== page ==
Invest Like The Best #115: Keith Rabois

  • If you have an asymmetric ability to perform a function then you should take advantage of that: You don’t want to sell a service to someone else. You actually want to build the full stack yourself. Vertically integrated businesses are what I like to fund. Opendoor is a great example. Fundamentally being a component in someone else’s stack doesn’t usually end well.

  • The biggest reason for founders to do this: When you sell a product directly to a customer you control your own fate. Don’t outsource your fate and destiny to someone else.

  • I think it is fundamental for founders to be specific about which strategy they are following and where their strategic leverage is coming from: Read 7 Powers: The Foundations of Business Strategy. The book will force you to become concrete and tangible, as opposed to abstract and non-differentiated.

  • All interesting companies are predicated on at least one secret: A secret is a belief about the world that the rest of the world doesn’t appreciate. Over time as the company becomes successful other people will reverse engineer what that secret probably is. You will then have to reinvent yourself when this happens.

  • What is the secret for Opendoor?: Homes are much more like a commodity than people believed. People thought homes were like a piece of art. They thought you had to see it, touch it, feel it. The truth is that is false.

  • Love this idea: When analyzing a company ask why does this business get better every year? Specifically, identify why next year going to be easier. And ask why is the year after that going to be even easier?

  • The lean startup movement was a stupid idea followed by stupid people: It was poison for Silicon Valley. That said, not everybody has a choice. There are ideas and people that would struggle to raise a lot of money. I think some of the best ideas that are more differentiated, interesting, etc... tend to require more capital. OpenDoor is a fat startup.

  • Startups are like a movie: You have an inspired narrative. Then you have to cast it properly. Imagine Rocky without Sylvester Stallone. It’s a very different movie. It probably doesn’t work. You have to get the right characters [founders, executives, employees] in the right places to make the movie potentially successful. Then you have to create a trailer [the value proposition succinctly described]. Then you have to sell tickets. This is basically true for any product.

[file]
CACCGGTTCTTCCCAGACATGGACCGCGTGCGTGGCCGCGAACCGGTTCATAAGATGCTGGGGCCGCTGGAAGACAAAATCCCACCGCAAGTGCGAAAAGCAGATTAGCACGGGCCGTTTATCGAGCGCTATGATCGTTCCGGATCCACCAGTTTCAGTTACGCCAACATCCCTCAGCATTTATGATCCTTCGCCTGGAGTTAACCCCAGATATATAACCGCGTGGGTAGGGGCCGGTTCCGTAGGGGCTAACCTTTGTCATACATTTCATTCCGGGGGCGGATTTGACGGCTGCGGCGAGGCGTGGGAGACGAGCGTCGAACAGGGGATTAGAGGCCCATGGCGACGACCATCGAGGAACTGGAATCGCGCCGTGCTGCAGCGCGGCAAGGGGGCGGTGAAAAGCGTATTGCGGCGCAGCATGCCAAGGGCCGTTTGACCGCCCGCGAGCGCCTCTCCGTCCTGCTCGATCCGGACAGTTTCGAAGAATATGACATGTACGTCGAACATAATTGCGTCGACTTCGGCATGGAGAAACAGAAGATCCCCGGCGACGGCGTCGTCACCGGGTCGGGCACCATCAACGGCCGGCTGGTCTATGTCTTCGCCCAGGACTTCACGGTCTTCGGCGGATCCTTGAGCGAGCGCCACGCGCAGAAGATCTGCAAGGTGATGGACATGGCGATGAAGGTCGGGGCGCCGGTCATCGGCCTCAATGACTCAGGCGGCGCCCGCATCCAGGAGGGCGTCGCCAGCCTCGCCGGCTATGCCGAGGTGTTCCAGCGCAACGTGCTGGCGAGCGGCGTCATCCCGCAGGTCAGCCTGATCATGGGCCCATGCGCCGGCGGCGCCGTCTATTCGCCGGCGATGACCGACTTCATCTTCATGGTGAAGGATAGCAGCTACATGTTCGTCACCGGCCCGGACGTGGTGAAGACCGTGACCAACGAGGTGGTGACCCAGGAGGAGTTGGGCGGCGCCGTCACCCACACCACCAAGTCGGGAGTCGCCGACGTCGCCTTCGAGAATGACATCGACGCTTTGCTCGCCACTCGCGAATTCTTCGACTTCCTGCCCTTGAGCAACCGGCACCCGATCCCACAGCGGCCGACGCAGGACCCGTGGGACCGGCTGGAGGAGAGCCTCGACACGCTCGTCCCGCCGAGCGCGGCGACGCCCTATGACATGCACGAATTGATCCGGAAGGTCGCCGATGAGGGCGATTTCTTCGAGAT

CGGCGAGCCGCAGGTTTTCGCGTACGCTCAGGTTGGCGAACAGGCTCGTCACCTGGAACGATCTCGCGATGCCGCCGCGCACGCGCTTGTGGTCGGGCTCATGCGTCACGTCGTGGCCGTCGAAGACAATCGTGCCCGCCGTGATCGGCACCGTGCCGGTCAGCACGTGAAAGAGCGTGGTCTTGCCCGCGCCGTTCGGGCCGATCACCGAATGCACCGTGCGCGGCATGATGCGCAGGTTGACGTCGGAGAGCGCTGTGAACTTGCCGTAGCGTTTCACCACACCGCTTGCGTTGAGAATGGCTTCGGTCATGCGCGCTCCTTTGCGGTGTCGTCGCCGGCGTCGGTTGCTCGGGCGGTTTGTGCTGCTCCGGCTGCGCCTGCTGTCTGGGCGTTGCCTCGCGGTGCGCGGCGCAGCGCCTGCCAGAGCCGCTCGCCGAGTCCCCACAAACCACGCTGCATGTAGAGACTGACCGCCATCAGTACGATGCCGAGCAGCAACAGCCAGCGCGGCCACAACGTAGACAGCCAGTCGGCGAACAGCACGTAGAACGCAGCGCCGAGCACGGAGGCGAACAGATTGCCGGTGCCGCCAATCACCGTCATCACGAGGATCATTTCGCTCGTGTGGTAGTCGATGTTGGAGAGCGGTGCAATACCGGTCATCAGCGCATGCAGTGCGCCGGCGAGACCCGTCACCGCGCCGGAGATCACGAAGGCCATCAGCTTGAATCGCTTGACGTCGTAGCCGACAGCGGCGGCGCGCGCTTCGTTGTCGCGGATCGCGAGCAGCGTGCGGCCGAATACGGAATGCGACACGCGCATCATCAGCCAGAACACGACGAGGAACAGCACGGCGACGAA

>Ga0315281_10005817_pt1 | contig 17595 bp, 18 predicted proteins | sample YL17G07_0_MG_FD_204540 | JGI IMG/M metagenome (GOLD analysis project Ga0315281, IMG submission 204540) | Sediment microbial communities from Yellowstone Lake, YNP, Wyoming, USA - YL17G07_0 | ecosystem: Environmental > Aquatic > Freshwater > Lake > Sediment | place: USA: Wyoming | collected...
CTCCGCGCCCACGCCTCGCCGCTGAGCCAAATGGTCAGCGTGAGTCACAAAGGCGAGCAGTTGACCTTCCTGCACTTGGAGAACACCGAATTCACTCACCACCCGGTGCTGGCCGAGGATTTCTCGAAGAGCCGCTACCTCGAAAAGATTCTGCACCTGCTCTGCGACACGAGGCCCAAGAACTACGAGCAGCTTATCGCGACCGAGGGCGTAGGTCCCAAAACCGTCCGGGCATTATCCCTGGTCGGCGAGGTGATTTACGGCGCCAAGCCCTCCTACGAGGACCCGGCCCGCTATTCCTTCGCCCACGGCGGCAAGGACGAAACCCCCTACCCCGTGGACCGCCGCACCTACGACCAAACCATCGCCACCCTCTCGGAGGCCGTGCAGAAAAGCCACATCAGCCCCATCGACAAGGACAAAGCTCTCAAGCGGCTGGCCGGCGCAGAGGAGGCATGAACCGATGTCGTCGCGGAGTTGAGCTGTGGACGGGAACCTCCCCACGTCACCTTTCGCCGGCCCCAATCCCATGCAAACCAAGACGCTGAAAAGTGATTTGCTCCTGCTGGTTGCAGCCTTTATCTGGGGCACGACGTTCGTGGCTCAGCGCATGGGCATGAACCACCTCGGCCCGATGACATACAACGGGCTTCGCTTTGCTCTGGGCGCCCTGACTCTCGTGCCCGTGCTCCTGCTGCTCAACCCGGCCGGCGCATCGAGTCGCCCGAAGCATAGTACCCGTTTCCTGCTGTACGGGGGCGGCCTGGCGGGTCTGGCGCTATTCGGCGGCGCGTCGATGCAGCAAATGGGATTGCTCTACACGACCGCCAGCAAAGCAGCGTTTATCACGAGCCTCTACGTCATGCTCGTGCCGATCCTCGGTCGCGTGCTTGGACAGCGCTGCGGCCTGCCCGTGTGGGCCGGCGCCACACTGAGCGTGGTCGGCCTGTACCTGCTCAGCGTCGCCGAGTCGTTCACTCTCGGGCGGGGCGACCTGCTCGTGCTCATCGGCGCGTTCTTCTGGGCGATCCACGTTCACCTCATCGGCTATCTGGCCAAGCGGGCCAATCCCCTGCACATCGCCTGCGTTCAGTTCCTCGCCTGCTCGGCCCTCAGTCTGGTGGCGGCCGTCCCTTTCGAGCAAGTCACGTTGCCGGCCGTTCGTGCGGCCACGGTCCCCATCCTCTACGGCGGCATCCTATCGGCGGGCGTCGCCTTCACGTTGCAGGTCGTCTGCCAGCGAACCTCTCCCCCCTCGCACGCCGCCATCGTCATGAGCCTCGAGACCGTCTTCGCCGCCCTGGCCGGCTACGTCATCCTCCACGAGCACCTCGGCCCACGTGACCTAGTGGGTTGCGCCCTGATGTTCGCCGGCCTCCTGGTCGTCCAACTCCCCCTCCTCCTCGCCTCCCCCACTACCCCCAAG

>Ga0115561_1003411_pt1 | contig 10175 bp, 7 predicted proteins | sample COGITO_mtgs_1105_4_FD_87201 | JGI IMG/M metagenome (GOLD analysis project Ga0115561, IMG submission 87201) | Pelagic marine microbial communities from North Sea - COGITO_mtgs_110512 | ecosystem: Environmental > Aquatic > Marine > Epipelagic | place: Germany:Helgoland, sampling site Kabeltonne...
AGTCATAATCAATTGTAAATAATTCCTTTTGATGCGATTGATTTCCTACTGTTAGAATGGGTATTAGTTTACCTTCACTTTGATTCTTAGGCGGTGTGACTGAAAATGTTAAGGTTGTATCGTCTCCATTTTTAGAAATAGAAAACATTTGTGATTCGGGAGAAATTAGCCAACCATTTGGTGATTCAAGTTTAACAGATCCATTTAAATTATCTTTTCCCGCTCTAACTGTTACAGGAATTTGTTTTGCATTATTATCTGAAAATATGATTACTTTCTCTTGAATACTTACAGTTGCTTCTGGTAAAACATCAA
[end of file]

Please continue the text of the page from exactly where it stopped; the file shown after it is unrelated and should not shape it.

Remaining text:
• Ruthlessly say no: Steve Jobs would talk a lot about how saying no to good ideas is what allowed Apple to focus on one or two amazing ideas. 

  • People need to emulate people and companies that have been successful:When you find something successful you should ask why. You should try to deconstruct it. It’s how you learn to play sports. For example, you don’t watch poor tennis players and try to emulate them. You watch great ones. [Keith is inferring you should listen to Founders podcast]

  • More companies should emulate Apple. Here are the traits they should emulate: Their obsession with design. Nonempirical decision making. Vertical integration. Closed systems. Highly recommended book to understand how Apple works: Creative Selection: Inside Apple's Design Process During the Golden Age of Steve Jobs.

  • Great question: If you were a product what would your value proposition be?

  • Career advice: Find someone who is amazing and works with them. A lot of Silicon Valley is a craft. Osmosis is the best way to learn a craft.

  • More career advice: Put in more effort if you want to get ahead in life. Most people won’t.

  • Something believed that is probably not true: Large incumbents destroy high growth startups. You have to struggle to come up with examples.

  • Book recommendations: I highly recommend reading Who Is Michael Ovitz?. One of the most important books you can read is: The Upside of Stress: Why Stress Is Good for You, and How to Get Good at It.

  • Full podcast here.